By : Colin Gordon
October 20, 2015 08:30 AM
Cash demand keeps on growing, despite factors that ought to be suppressing the appetite for notes and coins. In the UK for example, cash in circulation by value has tripled in the last 20 years, exceeding aggregate spending in the economy.
While cash demand has clearly increased, what might influence this growing trend in the future? It’s a question tackled by the Bank of England in its recent quarterly bulletin, in which it lists some broad themes that may affect future cash demand and in each instance why cash will continue to be a dominant payment method.
Different ways to pay
A significant amount of cash use is for high volume, small value payments. Innovation in this area is set to exert some degree of influence on cash demand. The use of cash for consumer payments versus the progress on mobile wallets, Apple Pay and contactless is expected to drive down demand for paper money, however it is also argued that these emerging payments methods are more likely to compete with current electronic payment methods rather than paper money.
Some local currency alternatives have popped up lately, such as the Brixton Pound in south London. These schemes are small and “unlikely to have a significant impact on demand for cash in the long term,” says the Bank.
However, digital currencies like Bitcoin could have a much more important part to play. While currently used for only “a tiny proportion of transactions ... the underlying technology has the potential to be more widely used in the financial system,” according to the report.
Retailer and bank preferences
As much as the focus is on consumer demand, it’s important not to ignore supply factors. “Changes in the future demand for cash will also be influenced by consumers’ ability to access it, and where they can spend it,” says the Bank’s bulletin.
Currently there are just over 70,000 ATMs in Britain, which makes it “easy to access cash.” However, any change in these distribution channels could have the effect of deterring people from using cash.
“For example, a reduction in the number of ATMs, or a move to charging for withdrawals would increase the cost and effort incurred,” the Bank argues. “Alternatively, a move to cashless bank branches (as seen in Denmark and Sweden) would make it harder for businesses to deposit cash takings, and may influence them to phase out accepting cash.”
What counters this argument is the recent growth in the UK’s ATM estates. This clearly indicates the financial sector will continue to satisfy consumer demand for convenient and secure access to cash at the self-service channel.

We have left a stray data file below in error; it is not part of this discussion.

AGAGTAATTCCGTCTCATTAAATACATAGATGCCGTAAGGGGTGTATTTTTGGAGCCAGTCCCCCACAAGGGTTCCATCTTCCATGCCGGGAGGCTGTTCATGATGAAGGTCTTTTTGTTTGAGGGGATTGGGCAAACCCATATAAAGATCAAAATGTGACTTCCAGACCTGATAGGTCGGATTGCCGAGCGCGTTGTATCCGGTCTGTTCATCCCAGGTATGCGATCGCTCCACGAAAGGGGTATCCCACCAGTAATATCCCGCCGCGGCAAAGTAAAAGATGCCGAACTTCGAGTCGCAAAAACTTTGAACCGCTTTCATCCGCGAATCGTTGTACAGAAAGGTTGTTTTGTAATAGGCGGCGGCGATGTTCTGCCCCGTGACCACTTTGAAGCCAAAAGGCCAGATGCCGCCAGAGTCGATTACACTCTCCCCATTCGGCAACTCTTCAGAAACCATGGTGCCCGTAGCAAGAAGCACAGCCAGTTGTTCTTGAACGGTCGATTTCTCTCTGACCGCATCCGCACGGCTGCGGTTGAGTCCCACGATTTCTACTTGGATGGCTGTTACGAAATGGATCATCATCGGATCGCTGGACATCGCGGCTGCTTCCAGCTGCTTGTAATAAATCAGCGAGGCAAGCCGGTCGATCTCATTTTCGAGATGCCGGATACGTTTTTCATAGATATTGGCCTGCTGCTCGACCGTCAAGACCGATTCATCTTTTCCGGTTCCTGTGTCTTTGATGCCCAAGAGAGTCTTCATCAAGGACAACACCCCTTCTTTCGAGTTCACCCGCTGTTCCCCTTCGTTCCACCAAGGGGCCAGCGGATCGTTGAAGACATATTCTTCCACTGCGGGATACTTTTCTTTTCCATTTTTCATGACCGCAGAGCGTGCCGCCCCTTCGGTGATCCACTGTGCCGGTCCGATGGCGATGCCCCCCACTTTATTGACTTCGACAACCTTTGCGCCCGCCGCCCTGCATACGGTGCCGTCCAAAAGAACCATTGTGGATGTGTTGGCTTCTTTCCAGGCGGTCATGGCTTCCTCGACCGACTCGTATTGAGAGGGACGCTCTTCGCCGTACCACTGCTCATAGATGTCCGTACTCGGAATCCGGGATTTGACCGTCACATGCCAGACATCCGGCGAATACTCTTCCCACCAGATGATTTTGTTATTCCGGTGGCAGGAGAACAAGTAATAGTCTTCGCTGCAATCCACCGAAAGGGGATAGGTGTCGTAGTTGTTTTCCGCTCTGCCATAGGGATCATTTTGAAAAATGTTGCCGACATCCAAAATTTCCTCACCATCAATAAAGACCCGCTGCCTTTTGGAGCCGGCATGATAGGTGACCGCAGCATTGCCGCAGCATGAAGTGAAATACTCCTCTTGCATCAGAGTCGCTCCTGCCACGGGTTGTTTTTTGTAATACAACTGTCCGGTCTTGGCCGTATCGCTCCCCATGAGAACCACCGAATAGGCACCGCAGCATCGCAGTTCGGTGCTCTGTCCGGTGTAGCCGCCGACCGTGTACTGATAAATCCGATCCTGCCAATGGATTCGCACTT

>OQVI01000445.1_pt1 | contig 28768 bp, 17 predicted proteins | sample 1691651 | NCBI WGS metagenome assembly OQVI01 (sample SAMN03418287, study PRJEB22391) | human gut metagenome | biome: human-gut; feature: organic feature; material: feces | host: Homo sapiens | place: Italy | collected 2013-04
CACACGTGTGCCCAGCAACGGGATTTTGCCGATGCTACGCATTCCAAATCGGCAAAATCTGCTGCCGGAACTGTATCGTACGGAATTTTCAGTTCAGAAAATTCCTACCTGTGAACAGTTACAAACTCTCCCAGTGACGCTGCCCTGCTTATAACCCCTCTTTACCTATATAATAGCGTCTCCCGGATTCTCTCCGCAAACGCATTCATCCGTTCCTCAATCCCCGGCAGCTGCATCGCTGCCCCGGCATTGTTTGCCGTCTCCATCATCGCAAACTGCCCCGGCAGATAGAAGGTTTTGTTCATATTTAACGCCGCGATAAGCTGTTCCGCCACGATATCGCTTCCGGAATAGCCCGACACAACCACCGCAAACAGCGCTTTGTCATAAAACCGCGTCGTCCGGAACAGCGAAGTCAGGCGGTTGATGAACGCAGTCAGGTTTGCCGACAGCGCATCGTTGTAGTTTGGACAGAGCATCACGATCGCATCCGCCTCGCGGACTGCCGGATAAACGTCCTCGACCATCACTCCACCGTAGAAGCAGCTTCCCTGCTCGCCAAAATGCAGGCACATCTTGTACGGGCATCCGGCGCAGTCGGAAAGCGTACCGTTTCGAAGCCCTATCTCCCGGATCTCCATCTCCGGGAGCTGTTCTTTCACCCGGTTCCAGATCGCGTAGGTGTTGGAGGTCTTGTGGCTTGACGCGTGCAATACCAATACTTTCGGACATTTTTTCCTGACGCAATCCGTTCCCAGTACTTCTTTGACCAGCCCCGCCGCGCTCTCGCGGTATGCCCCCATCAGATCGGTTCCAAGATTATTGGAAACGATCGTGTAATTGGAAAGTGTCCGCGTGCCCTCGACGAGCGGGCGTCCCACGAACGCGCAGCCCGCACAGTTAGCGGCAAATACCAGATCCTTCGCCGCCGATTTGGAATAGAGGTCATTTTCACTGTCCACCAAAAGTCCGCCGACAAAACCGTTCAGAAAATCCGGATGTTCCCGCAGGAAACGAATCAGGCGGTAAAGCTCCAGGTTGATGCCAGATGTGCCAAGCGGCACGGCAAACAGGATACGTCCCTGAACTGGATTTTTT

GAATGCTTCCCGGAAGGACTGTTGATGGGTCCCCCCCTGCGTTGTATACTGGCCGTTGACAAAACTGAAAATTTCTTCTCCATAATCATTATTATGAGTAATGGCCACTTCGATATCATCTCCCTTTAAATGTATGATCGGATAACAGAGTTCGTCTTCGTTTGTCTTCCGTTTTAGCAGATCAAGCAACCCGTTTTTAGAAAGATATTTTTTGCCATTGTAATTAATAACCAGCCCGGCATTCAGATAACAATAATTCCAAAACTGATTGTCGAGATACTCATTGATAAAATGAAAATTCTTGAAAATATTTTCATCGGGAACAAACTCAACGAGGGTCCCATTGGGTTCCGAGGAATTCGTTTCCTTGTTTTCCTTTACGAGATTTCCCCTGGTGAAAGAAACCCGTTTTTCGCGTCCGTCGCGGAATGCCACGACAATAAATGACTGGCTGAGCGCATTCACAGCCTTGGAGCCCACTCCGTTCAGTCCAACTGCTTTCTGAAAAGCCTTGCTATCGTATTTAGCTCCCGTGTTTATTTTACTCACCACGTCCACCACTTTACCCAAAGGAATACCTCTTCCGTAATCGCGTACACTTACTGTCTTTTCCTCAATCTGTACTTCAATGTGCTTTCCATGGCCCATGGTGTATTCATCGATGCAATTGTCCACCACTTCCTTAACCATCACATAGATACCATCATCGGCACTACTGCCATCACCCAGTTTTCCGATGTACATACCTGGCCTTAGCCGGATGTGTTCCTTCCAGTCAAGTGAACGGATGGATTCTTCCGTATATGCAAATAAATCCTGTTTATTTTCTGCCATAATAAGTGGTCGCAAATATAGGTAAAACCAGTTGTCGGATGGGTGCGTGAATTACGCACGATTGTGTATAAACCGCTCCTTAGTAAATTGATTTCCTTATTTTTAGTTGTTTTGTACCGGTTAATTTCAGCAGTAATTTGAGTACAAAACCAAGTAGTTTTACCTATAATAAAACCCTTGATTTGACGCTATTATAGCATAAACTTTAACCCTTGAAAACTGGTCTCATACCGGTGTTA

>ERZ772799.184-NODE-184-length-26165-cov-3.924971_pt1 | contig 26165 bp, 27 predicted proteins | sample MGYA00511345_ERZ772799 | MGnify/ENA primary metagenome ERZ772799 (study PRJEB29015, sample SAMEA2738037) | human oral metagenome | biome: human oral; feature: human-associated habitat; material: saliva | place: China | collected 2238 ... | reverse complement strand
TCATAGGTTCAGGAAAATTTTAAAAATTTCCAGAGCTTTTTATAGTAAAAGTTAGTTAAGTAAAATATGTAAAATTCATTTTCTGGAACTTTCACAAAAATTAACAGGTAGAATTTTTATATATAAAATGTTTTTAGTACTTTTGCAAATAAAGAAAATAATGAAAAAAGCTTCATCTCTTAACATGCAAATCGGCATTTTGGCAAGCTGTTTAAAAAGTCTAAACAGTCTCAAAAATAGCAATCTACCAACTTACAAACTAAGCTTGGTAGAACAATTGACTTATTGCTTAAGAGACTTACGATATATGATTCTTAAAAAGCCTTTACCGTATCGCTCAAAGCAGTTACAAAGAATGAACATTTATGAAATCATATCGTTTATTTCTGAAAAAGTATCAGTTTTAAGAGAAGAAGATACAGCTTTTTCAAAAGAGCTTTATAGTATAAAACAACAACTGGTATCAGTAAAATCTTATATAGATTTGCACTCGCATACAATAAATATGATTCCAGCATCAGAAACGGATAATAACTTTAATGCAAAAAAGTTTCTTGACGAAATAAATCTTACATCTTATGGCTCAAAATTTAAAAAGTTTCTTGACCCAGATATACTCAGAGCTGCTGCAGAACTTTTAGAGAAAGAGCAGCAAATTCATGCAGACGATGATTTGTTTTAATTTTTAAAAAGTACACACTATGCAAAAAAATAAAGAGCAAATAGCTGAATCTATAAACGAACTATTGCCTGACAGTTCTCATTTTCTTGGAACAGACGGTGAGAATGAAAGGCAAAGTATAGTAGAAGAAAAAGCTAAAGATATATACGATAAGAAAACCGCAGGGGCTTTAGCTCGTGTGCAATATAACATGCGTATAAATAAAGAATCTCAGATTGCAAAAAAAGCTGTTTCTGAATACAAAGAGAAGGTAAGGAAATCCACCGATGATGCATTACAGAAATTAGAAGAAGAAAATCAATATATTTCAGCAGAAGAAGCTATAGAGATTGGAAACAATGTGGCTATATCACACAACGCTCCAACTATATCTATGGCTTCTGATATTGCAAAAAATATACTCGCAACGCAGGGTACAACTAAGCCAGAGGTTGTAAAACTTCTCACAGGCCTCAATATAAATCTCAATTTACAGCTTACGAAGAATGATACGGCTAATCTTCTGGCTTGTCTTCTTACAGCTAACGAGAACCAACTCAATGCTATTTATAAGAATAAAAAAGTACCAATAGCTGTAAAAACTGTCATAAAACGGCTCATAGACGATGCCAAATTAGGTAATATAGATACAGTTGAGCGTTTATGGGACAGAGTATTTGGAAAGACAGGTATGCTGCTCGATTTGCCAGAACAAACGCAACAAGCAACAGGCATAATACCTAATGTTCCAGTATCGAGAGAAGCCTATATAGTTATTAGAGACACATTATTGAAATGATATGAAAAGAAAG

If consumers use cash less it could lead to higher average transaction costs for retailers, but again the Bank does not think this likely to be a major factor for the foreseeable future.
Cash is actually still cheaper for merchants, with a British Retail Consortium survey last year showing it is eight times cheaper than a debit card transaction and 30 times cheaper than a credit card transaction.
Socio-economic or geopolitical changes
Changes or anticipated changes to GDP, interest rates, exchange rates and inflation could influence cash demand for UK banknotes. But the Bank report syas that this would only really affect overseas demand for UK notes, rather than a factor that influences wider cash demand.
No matter what alternatives are available, consumers will continue to use cash.
As the Bank bulletin sums up: “Despite the advancements in technology, cash continues to offer a unique set of attributes as a medium of exchange that sets it apart from the alternatives.”
The Bank of England’s own survey in 2014 found people prefer cash because it is fast, convenient, universally accepted, and makes budgeting easier.
“Using cash for transactions also provides immediate final settlement at no visible cost to the consumer, and with no reliance on technology and central infrastructure. Finally, cash is entirely anonymous, enabling transfers of value without any record being kept,” the Bank adds. “Thus far, no single payment method has offered or improved upon this complete set of attributes.”
The push and pull factors on cash may be changing, but the report makes it quite clear that the Bank of England believes cash is here to stay.
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